The neurological examination follows the general clinical examination when the preliminary report or initial examination of the animal has given evidence for disorders in the nervous system. By means of this special examination, the vet attempts to find the location of the problem in the brain, spinal cord or nerves that emerge from it. The animal’s breed and age as well as the preliminary description, e.g., how quickly the symptom occurred, provide valuable evidence about what disorder could be involved.
What is examined?
The most important points in the neurological examination are:
The animal’s general behaviour
Here it is noted how the animal behaves in the usual (home) and unusual environment (at the veterinary clinic). Abnormal behaviour in dogs and cats can be expressed, for instance, in disorientation, fearfulness or aggressiveness.
Body posture, head-holding and gait
The vet notes the animal’s head-holding and the line of its back. For assessing gait, the animal is shown to the vet in different forms of gait. Uncoordinated movements (ataxia), complete or incomplete paralysis of individual muscle groups or lameness due to pain can appear as pathological changes of gait.
The nerves that arise in the brain are known as cranial nerves. The optic nerve and olfactory nerve and those responsible for the sense of taste are examples of cranial nerves. There are twelve in total. Using special tests the vet examines the function of the individual nerves, each of which has a particular function in the body. The optic nerve is examined by the reaction of the pupils to light.
Normal postural reflexes enable the animal to stay in correct position and coordinate its movements. Precisely coordinated interplay of brain, spinal cord, nerves and balance organ is essential.
The postural reflexes are tested to see whether information about the position of the four limbs (proprioception) is intact. To do this, the animal has to jump on one leg, for example, while the other three are held up in the air by the vet.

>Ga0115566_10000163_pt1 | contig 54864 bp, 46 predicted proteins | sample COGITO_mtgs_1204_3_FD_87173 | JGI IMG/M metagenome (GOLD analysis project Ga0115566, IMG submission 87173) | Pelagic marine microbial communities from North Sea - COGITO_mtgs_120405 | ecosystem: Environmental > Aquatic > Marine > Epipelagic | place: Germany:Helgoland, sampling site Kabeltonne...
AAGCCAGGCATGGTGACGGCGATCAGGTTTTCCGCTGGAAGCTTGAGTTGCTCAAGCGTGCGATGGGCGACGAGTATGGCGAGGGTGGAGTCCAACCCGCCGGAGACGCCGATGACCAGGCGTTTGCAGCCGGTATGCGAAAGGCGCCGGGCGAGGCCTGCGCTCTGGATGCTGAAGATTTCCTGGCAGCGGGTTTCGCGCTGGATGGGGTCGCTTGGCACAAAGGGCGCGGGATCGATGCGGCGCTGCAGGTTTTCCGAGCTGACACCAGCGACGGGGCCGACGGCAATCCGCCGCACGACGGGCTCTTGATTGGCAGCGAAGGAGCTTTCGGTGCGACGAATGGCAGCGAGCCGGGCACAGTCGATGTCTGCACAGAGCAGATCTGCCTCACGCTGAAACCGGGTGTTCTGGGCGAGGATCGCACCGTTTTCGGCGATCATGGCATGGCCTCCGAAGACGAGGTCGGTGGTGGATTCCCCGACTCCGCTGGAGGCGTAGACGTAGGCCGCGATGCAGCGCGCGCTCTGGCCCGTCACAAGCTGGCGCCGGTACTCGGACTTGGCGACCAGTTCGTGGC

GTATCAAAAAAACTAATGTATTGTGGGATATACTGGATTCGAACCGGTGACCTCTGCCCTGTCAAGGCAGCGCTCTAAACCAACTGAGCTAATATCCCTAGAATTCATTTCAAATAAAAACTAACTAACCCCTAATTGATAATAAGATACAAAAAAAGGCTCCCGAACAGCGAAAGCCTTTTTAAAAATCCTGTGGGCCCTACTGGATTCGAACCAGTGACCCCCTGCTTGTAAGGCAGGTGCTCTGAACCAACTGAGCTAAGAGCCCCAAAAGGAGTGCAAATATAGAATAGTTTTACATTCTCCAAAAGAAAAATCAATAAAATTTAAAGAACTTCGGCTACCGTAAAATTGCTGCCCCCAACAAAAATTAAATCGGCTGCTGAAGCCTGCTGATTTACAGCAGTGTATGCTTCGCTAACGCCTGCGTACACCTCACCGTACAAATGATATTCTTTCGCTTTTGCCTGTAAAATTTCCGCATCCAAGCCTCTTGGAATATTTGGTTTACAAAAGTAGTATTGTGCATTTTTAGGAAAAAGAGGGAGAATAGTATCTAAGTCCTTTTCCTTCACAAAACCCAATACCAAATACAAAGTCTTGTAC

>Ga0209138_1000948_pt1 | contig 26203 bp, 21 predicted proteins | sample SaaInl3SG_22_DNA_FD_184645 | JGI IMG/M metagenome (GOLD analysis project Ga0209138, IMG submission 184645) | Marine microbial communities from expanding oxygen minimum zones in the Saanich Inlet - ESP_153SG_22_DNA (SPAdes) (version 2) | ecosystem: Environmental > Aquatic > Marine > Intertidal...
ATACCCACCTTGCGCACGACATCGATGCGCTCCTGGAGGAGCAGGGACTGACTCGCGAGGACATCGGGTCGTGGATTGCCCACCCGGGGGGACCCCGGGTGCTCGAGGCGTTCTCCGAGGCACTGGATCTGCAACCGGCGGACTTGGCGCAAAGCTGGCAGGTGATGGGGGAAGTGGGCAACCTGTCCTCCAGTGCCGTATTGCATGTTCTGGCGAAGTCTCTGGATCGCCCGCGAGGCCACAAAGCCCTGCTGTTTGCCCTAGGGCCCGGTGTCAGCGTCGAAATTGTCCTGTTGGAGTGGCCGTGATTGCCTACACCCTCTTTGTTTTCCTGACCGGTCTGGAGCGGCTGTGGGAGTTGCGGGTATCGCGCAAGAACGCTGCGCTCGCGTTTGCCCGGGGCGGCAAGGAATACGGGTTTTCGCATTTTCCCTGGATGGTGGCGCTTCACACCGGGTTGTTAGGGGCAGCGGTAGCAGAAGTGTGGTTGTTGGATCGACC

When the tendon that connects a muscle belly to bone is struck with a reflex hammer, the muscle tenses due to conduction of nerve impulses. The spinal reflexes are reflexes that are transmitted via synapses in the spinal cord. A reflex in itself is the body’s unconscious response to a triggering stimulus. If a reflex response is increased or diminished, the vet can narrow down the damaged region in the nervous system.
Pain is of elementary importance for how the dog/cat feels and has a protective function as an early warning system to avoid harm. How painful a stimulus is for an animal cannot be judged with certainty as this is subjective. Only the animal’s defensive reaction to a painful stimulus is evaluated.
Further neurological investigations
After performing a neurological examination and narrowing down the different possible diagnoses, further investigations are carried out as needed. These consist primarily of blood and cerebrospinal fluid tests, imaging or electrodiagnostic tests of nerve impulse conduction (e.g., EEG). A biopsy is sometimes needed for a clear diagnosis and in a substantial number of cases, the explanation is provided only by pathological examination of the animal’s body.
Ideally, the vet makes a diagnosis by means of the neurological examination and further special tests, and this then leads to a recommendation regarding treatment and prognosis.
© AniCura, Katharina Weber MA